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WELCOME. I'd like to present some thoughts that I've had over the years about urban poverty and attempts to mitigate it through community development. I'm not an academian, but I did volunteer and then work for a community development corporation in an eastern city for about 12 years.
If you are a college student taking an urban affairs course and are looking for some thoughts to help fill out a paper, well, I'm honored that you're here. But whether you are or aren't a student, remember this: poverty and community development are ultimately separate issues. Since the early 1960s and the "community action" movement (where community development got its start), many people believed that fixing the neighborhood was (and still is) the best way to help poor inner-city people. But not everyone agrees. Other thoughtful observers, especially academic researchers specializing in poverty issues, think that government policies regarding welfare and negative taxation (i.e., the earned income credit) have a stronger influence on poverty levels both inside and outside the cities. And then the economists come along and say "it's the REAL economy, stupid, not the community or the political economy; when the tide comes in, all boats are lifted" (of course, some get lifted higher and faster than others).
So, if you are interested in the overall question of poverty in an affluent society, there's more to think about than community development. See my "Poverty 101" page for a summary of theories and issues regarding poverty in America. I myself will argue here that "development" efforts are a good way to address poverty (but are certainly NOT the ONLY means; political economy issues such as welfare policy and health care availability must lead the way). However, "community", interpreted as a specific geographic neighborhood, is the wrong target for direct development efforts. The target must be the person and the family, not the place. Even within a small neighborhood, families are poor for many different reasons. If the poor person or family would be better off moving from the poor neighborhood, then our "development" efforts should support that, even if it means giving up the romantic, Alinsky-ian notion of a community coming together and defiantly lifting itself by its bootstraps.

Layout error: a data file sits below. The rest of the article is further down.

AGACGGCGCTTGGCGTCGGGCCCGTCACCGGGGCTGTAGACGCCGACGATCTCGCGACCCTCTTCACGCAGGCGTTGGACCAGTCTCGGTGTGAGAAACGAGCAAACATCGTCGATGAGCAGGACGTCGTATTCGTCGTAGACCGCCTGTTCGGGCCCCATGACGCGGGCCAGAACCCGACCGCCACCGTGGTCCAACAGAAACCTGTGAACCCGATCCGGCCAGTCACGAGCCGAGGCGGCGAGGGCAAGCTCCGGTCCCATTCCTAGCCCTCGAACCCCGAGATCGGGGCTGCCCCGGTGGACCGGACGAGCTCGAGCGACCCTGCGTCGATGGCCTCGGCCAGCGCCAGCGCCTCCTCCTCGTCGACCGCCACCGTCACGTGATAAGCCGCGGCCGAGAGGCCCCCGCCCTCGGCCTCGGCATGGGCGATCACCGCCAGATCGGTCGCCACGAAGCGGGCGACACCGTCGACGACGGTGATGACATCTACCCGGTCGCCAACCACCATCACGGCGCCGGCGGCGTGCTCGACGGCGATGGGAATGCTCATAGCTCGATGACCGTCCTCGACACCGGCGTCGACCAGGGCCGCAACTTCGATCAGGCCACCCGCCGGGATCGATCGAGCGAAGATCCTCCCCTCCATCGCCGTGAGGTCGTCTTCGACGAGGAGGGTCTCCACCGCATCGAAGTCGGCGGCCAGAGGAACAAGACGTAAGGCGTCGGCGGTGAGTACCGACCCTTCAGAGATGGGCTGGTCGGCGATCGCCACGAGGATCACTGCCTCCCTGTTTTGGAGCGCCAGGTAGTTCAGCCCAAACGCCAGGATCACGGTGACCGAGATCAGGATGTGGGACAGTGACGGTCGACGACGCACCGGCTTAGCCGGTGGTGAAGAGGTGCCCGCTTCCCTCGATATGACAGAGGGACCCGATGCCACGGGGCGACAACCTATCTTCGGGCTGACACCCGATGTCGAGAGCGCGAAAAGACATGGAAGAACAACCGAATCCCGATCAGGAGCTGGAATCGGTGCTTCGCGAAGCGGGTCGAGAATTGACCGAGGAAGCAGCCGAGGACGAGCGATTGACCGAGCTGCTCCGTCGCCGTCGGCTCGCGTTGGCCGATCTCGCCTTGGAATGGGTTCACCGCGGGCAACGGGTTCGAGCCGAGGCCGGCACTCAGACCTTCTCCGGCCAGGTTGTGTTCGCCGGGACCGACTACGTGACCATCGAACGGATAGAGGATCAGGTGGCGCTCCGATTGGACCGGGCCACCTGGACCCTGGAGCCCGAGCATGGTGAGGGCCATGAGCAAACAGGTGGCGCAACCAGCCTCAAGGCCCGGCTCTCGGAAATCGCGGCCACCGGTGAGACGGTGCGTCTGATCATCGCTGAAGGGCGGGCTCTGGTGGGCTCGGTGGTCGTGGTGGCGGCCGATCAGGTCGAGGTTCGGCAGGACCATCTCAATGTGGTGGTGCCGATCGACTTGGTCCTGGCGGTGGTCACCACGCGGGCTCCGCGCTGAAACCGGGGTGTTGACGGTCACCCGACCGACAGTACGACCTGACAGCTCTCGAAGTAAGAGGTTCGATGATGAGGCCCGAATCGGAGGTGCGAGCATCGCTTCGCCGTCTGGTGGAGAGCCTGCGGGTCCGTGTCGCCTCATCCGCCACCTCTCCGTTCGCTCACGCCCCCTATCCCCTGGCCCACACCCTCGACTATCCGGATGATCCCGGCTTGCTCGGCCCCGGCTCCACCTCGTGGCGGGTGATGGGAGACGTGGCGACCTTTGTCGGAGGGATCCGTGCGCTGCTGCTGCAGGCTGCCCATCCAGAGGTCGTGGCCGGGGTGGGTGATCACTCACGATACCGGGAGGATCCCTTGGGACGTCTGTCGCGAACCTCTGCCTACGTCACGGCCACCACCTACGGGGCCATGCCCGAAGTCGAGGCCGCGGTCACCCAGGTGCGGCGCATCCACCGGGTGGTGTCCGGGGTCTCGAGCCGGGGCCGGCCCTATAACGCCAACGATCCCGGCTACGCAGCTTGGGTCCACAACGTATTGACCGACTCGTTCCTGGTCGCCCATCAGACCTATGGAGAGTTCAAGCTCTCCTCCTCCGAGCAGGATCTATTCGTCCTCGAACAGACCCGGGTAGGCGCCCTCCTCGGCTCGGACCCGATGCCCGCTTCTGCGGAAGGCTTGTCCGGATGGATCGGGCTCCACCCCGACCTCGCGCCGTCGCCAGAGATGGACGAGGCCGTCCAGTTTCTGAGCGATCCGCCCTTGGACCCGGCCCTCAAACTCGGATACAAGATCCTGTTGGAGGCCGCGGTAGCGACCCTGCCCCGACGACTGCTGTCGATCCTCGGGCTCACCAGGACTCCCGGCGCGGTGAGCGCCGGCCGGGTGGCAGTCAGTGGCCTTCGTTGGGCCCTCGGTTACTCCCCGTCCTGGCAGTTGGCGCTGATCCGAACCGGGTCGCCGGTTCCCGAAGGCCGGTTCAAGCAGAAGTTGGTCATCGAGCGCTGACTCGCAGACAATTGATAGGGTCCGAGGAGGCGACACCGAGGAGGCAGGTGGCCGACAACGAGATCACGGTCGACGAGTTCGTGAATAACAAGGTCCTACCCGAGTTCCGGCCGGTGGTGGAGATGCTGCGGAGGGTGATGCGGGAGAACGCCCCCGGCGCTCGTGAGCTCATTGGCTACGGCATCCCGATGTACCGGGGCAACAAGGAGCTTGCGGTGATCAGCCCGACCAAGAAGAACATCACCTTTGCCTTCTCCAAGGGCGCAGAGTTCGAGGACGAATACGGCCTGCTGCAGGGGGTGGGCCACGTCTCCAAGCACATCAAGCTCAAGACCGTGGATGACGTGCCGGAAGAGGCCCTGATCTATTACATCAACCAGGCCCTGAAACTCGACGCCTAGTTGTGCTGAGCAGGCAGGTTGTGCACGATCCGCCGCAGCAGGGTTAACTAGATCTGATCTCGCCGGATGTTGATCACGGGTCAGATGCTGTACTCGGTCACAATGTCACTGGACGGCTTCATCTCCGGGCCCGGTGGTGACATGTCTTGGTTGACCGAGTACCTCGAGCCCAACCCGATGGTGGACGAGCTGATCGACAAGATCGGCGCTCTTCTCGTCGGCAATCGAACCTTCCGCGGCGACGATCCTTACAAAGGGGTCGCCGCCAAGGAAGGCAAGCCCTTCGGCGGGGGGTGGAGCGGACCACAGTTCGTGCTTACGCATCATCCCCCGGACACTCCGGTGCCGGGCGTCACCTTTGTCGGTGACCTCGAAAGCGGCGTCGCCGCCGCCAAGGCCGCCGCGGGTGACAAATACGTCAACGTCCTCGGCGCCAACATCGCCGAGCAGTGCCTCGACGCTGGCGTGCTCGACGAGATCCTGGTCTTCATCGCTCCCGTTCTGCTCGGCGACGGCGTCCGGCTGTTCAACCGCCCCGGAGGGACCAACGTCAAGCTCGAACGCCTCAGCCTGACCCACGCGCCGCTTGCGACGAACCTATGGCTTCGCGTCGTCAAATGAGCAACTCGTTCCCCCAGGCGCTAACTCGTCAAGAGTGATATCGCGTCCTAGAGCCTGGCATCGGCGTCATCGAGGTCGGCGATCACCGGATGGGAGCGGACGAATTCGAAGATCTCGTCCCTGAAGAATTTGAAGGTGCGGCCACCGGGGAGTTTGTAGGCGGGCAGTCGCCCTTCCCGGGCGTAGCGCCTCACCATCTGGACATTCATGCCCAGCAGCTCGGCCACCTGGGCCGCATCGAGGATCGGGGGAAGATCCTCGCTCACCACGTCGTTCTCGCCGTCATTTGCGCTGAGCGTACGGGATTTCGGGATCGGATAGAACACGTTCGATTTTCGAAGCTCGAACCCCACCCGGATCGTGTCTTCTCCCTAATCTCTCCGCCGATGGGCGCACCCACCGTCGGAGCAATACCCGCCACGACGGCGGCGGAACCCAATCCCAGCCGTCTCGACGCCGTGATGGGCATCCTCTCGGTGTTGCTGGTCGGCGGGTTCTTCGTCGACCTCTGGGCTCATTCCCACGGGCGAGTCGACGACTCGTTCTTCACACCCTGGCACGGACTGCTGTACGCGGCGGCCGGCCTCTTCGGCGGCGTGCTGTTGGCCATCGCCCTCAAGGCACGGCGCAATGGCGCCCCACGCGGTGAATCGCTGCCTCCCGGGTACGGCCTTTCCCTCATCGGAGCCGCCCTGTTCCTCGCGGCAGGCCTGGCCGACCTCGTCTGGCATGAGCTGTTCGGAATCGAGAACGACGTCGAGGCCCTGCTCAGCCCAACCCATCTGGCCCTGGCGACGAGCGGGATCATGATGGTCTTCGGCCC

EXECUTIVE SUMMARY. Over the past 100 years or so, urban neighborhoods in America have been the place of social and economic transition for poor people hailing from a wide variety of cultural and ethnic backgrounds. A group of poor people and families move in from a poor agrarian region (or from oppressive conditions in a foreign land) and live and work in crowded, unluxurious conditions. However, after 20 or 30 years, their children learn to make their way into the higher social and economic levels of American society, and thus leave the old neighborhood. They have been assimilated. The old generation eventually leaves or passes on, and a new generation of poor people from another culture and ethnic group move in, to repeat the assimilation process. For example, the block of tenements where my Eastern European grandparents lived with their fellow immigrants from WWI through the 1960s is today a Dominican neighborhood.
Unfortunately, this assimilation process has not worked as effectively for the progeny of American slaves from the South, who left "dirt-poor" farm communities in North Carolina, Mississippi, etc. from WW2 through the 1960s to gain jobs in the northern industrial cities (the "black migration"). Although many of the children, grandchildren and great-grandchildren of these urban pioneers eventually left "the 'hood", a significant number didn't. Some black families have lived in impoverished urban neighborhoods for four or five generations. Some Hispanic populations have also experienced multi-generational urban poverty. There are a variety of reasons why the assimilation process has not worked as well for these groups. Two obvious and undeniable factors are racism and the extreme changes to the American and international economy of the past 40 years.
Another factor that has slowed the assimilation process, somewhat controversial in academia but easily observed by anyone who has spent time on urban streets is the "culture of urban American poverty of the late 20th / early 21st Century". Notice that I didn't say "culture of poverty"; that's an overly broad, elephant-gun concept that I'll leave to the crypto-racist/classist conservatives. Sociology generally recognizes that when people live under poor and oppressive conditions for several generations, they sometimes build up survival mechanisms that help them get through the day, but make it harder to escape the root causes of their poverty. See, e.g., William Julius Wilson, The Truly Disadvantaged (1987). However, what the conservatives won't admit about this "culture" is that it is very specific to a particular set of circumstances, and is not simply "the bad side of humanity" (or genetic predisposition, as hinted at by Herrnstein and Murray in The Bell Curve). There is good evidence that negative cultural habits are quite easily reversed when better conditions and opportunities present themselves. See the book Poverty Knowledge by Alice O'Connor, discussed in the footnote below.